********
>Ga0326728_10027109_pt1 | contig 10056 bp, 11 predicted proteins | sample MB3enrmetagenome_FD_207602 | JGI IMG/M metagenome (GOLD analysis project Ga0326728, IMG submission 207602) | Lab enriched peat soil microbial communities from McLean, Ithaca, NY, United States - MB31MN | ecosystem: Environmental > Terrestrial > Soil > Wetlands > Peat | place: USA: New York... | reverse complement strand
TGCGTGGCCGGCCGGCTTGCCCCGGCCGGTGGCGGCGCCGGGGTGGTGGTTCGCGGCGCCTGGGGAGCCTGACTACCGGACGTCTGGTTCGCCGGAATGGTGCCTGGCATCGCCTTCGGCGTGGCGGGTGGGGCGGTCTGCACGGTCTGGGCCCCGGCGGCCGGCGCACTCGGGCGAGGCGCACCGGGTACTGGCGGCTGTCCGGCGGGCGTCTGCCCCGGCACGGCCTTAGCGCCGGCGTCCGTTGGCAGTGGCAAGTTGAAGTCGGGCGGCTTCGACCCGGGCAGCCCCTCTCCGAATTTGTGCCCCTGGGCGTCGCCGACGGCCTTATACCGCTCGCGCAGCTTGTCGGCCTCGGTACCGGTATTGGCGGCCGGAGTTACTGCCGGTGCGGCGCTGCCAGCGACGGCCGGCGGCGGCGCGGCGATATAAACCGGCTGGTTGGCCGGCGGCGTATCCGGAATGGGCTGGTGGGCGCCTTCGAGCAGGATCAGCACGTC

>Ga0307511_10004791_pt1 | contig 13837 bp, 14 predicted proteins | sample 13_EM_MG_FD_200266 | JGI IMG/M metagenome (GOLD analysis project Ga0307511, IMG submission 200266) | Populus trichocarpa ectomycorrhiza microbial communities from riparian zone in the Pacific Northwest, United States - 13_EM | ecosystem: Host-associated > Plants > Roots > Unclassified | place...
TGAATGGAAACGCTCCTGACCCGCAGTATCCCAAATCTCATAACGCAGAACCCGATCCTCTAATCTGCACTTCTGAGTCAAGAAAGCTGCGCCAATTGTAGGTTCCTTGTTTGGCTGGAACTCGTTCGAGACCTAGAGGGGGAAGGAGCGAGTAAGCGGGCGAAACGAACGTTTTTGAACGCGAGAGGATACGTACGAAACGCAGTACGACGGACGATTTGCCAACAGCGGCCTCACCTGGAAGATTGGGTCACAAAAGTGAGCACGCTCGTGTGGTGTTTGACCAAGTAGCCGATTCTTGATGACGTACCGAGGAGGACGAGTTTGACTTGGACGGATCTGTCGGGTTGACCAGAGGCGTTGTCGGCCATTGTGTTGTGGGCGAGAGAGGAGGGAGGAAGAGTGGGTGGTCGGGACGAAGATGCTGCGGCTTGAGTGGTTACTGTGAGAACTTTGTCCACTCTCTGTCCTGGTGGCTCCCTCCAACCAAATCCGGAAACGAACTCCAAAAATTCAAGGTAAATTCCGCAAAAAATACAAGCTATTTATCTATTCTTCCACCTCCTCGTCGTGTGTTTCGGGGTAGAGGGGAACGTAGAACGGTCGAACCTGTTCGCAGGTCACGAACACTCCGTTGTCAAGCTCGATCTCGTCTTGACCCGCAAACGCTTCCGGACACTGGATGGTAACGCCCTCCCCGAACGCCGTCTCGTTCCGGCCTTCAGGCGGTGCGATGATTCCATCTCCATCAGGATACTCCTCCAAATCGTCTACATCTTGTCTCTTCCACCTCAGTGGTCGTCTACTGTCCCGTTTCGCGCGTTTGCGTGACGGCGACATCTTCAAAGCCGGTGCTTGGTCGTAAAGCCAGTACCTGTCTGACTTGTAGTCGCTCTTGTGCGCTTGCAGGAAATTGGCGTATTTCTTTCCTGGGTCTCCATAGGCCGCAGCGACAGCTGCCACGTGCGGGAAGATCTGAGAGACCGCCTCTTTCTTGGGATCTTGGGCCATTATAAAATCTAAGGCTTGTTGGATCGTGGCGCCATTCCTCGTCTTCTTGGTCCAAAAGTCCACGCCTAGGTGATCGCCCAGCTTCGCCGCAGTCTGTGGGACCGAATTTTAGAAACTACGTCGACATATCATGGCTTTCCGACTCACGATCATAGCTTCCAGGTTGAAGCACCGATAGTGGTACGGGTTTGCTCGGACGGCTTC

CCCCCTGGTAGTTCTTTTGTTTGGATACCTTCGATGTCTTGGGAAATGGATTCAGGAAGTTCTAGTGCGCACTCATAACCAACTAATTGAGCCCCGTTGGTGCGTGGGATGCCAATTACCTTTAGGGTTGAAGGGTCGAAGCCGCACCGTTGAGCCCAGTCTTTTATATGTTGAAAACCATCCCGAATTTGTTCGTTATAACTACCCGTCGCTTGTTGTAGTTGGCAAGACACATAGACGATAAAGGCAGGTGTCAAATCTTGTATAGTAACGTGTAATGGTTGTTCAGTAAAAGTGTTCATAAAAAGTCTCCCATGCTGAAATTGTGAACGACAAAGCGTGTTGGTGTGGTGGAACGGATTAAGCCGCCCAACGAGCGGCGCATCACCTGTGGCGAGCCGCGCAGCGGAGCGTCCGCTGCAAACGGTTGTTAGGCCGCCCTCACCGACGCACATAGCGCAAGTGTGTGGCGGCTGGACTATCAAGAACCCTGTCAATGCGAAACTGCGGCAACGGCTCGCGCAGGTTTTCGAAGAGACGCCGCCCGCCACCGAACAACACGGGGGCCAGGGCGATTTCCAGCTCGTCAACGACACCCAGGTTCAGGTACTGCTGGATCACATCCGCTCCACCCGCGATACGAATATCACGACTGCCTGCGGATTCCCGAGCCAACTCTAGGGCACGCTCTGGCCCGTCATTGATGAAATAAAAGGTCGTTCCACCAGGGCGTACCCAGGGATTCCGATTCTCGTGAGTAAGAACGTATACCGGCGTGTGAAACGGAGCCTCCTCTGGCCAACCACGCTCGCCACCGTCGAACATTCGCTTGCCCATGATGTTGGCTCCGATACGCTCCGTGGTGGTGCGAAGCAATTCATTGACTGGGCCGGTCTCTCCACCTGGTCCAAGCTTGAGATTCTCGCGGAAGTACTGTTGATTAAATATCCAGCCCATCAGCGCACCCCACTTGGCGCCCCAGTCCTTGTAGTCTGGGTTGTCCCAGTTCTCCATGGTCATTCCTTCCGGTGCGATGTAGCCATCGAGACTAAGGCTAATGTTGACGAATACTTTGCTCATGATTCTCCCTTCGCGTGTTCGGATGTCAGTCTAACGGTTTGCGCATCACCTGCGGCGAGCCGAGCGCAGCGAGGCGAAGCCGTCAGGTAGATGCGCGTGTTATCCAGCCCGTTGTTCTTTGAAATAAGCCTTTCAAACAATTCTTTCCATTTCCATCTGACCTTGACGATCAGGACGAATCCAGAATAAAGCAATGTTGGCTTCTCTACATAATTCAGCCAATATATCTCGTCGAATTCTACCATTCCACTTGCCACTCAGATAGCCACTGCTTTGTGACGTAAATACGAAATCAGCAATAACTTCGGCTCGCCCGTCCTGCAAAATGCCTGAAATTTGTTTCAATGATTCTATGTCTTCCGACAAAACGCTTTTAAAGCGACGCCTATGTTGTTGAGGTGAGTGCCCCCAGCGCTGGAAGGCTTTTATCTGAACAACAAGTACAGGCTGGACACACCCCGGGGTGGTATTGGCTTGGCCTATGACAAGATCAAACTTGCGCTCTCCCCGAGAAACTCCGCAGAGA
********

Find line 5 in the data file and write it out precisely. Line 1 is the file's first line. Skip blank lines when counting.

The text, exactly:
CCCCCTGGTAGTTCTTTTGTTTGGATACCTTCGATGTCTTGGGAAATGGATTCAGGAAGTTCTAGTGCGCACTCATAACCAACTAATTGAGCCCCGTTGGTGCGTGGGATGCCAATTACCTTTAGGGTTGAAGGGTCGAAGCCGCACCGTTGAGCCCAGTCTTTTATATGTTGAAAACCATCCCGAATTTGTTCGTTATAACTACCCGTCGCTTGTTGTAGTTGGCAAGACACATAGACGATAAAGGCAGGTGTCAAATCTTGTATAGTAACGTGTAATGGTTGTTCAGTAAAAGTGTTCATAAAAAGTCTCCCATGCTGAAATTGTGAACGACAAAGCGTGTTGGTGTGGTGGAACGGATTAAGCCGCCCAACGAGCGGCGCATCACCTGTGGCGAGCCGCGCAGCGGAGCGTCCGCTGCAAACGGTTGTTAGGCCGCCCTCACCGACGCACATAGCGCAAGTGTGTGGCGGCTGGACTATCAAGAACCCTGTCAATGCGAAACTGCGGCAACGGCTCGCGCAGGTTTTCGAAGAGACGCCGCCCGCCACCGAACAACACGGGGGCCAGGGCGATTTCCAGCTCGTCAACGACACCCAGGTTCAGGTACTGCTGGATCACATCCGCTCCACCCGCGATACGAATATCACGACTGCCTGCGGATTCCCGAGCCAACTCTAGGGCACGCTCTGGCCCGTCATTGATGAAATAAAAGGTCGTTCCACCAGGGCGTACCCAGGGATTCCGATTCTCGTGAGTAAGAACGTATACCGGCGTGTGAAACGGAGCCTCCTCTGGCCAACCACGCTCGCCACCGTCGAACATTCGCTTGCCCATGATGTTGGCTCCGATACGCTCCGTGGTGGTGCGAAGCAATTCATTGACTGGGCCGGTCTCTCCACCTGGTCCAAGCTTGAGATTCTCGCGGAAGTACTGTTGATTAAATATCCAGCCCATCAGCGCACCCCACTTGGCGCCCCAGTCCTTGTAGTCTGGGTTGTCCCAGTTCTCCATGGTCATTCCTTCCGGTGCGATGTAGCCATCGAGACTAAGGCTAATGTTGACGAATACTTTGCTCATGATTCTCCCTTCGCGTGTTCGGATGTCAGTCTAACGGTTTGCGCATCACCTGCGGCGAGCCGAGCGCAGCGAGGCGAAGCCGTCAGGTAGATGCGCGTGTTATCCAGCCCGTTGTTCTTTGAAATAAGCCTTTCAAACAATTCTTTCCATTTCCATCTGACCTTGACGATCAGGACGAATCCAGAATAAAGCAATGTTGGCTTCTCTACATAATTCAGCCAATATATCTCGTCGAATTCTACCATTCCACTTGCCACTCAGATAGCCACTGCTTTGTGACGTAAATACGAAATCAGCAATAACTTCGGCTCGCCCGTCCTGCAAAATGCCTGAAATTTGTTTCAATGATTCTATGTCTTCCGACAAAACGCTTTTAAAGCGACGCCTATGTTGTTGAGGTGAGTGCCCCCAGCGCTGGAAGGCTTTTATCTGAACAACAAGTACAGGCTGGACACACCCCGGGGTGGTATTGGCTTGGCCTATGACAAGATCAAACTTGCGCTCTCCCCGAGAAACTCCGCAGAGA